On Nov. 4, voters in California approved Proposition 8 to adopt a constitutional amendment banning same-sex marriage. This week saw the California Supreme Court jump back into the debate with the news that it will review the legality of the ballot measure.
Fervent campaigning by members of the Mormon church may have pushed support for Prop 8 over the top. What, exactly, do Mormons think about homosexuality?
That orientation is distinct from practice. The Church of Jesus Christ of Latter-day Saints has issued several position statements about homosexuality—or "same-gender attraction," as the church calls it. One of its most recent publications, a 2007 pamphlet titled "God Loveth His Children," states: "If you avoid immoral thoughts and actions, you have not transgressed even if you feel such an attraction." Being a practicing homosexual can be grounds for excommunication, but gay Mormons who remain celibate can continue to be members in good standing, allowed to worship in the temple and assume positions of leadership. However, gay and lesbian Mormons who publicly acknowledge their orientations—even if they don't act on them—may face informal disciplinary measures from their congregation bishops. (To read more on Mormon attitudes toward homosexuality, read this Explainer from 2008.)
Help! There are so many things I don't understand about this issue. What's the legal difference between a marriage and a civil union?
It depends where you live. Vermont's statute provides a very comprehensive set of legal rights to same-sex couples: "[T]he same benefits, protections and responsibilities under law, whether they derive from statute, administrative or court rule, policy, common law or any other source of civil law, as are granted to spouses in a marriage." Thus civil unions, as the term has come to be understood in the light of Vermont's law, have all of the same attending legal consequences as marriages; the only difference is their name. (For more answers to your FAQs on gay marriage, read this Explainer from 2004.)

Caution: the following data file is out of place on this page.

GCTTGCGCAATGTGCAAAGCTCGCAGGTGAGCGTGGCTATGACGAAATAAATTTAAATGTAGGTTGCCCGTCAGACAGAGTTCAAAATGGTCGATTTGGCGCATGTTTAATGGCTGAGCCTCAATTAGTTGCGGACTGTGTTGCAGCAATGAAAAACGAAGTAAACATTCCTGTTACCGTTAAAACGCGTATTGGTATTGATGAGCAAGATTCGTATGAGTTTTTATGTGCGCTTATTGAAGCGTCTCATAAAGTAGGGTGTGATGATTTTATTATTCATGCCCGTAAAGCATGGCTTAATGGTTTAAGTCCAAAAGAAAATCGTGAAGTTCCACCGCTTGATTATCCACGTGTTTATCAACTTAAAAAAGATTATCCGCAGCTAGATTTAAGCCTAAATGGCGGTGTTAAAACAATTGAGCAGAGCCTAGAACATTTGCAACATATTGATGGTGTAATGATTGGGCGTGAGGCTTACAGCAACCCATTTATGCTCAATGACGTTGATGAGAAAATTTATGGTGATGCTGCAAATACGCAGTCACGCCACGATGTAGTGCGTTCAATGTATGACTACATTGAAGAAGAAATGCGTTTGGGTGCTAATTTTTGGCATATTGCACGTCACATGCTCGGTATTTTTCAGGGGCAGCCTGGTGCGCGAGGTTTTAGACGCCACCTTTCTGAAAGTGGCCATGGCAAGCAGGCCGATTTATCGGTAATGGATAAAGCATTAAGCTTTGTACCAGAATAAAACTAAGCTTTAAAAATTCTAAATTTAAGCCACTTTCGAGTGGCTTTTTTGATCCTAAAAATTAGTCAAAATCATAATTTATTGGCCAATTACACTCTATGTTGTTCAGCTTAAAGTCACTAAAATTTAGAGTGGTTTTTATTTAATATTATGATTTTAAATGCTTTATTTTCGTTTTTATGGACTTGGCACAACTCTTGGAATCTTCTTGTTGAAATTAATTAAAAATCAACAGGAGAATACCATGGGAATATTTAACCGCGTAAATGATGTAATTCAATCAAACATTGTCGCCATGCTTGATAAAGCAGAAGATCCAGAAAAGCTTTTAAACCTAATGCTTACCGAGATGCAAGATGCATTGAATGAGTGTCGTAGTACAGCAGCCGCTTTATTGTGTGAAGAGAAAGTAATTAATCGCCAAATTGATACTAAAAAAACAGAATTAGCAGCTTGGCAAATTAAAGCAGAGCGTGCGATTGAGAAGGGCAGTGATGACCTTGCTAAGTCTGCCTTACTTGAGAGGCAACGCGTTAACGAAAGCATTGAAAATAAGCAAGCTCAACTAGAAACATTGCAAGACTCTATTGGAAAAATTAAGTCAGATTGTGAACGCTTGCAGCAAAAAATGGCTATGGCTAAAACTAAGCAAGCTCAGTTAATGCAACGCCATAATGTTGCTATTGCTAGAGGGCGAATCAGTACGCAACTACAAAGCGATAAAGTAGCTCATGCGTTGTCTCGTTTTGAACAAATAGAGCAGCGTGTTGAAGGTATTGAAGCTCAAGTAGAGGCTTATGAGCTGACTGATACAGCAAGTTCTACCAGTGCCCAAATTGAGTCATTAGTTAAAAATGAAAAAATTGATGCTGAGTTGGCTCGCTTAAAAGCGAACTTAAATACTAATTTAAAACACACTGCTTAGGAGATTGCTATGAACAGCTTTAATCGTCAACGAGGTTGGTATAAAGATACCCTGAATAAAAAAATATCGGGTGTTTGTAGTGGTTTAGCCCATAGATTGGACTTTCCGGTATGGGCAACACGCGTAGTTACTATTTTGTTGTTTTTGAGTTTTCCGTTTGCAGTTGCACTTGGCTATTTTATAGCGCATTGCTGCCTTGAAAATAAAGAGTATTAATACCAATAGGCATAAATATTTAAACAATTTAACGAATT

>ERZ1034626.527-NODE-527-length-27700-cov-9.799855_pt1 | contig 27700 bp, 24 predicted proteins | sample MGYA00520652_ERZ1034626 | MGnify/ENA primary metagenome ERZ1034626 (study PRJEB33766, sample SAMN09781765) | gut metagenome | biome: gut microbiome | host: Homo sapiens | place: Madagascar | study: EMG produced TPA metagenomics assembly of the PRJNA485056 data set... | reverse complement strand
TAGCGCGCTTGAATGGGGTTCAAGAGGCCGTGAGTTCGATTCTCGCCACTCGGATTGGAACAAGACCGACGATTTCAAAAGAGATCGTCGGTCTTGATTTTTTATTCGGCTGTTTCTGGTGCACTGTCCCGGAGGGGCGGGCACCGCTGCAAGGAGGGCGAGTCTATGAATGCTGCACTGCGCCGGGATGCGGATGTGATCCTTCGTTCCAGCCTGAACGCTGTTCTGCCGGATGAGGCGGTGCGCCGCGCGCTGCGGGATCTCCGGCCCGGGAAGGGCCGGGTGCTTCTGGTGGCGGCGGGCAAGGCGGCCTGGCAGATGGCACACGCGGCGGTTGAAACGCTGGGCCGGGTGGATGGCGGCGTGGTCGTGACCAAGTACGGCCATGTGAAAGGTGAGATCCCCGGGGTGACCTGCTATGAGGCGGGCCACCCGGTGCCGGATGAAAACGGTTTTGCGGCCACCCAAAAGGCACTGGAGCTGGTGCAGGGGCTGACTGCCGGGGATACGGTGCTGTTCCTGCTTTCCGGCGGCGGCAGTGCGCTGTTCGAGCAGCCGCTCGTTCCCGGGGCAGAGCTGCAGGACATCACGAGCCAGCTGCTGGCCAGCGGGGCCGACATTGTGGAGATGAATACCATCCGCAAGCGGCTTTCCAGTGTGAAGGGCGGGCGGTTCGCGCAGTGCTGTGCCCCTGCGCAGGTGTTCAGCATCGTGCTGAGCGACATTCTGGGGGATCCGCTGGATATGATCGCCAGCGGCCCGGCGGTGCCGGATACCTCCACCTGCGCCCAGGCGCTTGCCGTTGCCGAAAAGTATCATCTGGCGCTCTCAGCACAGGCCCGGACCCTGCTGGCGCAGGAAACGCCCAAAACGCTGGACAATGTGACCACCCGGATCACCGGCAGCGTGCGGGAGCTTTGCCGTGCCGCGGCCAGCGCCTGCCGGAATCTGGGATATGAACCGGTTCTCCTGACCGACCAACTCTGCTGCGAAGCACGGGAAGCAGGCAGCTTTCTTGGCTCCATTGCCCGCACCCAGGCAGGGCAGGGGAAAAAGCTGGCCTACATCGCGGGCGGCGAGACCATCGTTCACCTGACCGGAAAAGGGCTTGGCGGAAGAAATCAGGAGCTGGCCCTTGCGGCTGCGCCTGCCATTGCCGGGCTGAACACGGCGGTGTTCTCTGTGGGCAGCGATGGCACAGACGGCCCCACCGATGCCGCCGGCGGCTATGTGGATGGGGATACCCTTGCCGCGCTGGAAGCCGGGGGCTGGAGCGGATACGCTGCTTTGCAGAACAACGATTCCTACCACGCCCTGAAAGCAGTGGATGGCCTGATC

The California Supreme Court has implemented a short-term freeze on gay marriage while it considers the constitutionality of Prop 8. If I get married in Canada, is it legal here in the United States?
Probably not, at least until the newlyweds pursue the matter through the courts. The United States recognizes most foreign marriages because of "comity," the legal version of the golden rule. The principle holds that lawful conduct in one jurisdiction should be respected in another, lest travelers worry about their marriages being invalidated as they cross borders. But comity is more a custom than an obligation, and neither the states nor the federal government are compelled to extend the courtesy to every couple wed abroad. They can decline if the marriage in question violates a jurisdiction's definition of an acceptable union—say, if the bride is below the age of consent or if the couple are close blood relations. Or, in the case of same-sex marriages, if a local law explicitly defines marriage as a union between a man and a woman. (To read more on the legality of Canadian same-sex marriages, read this Explainer from 2003.)
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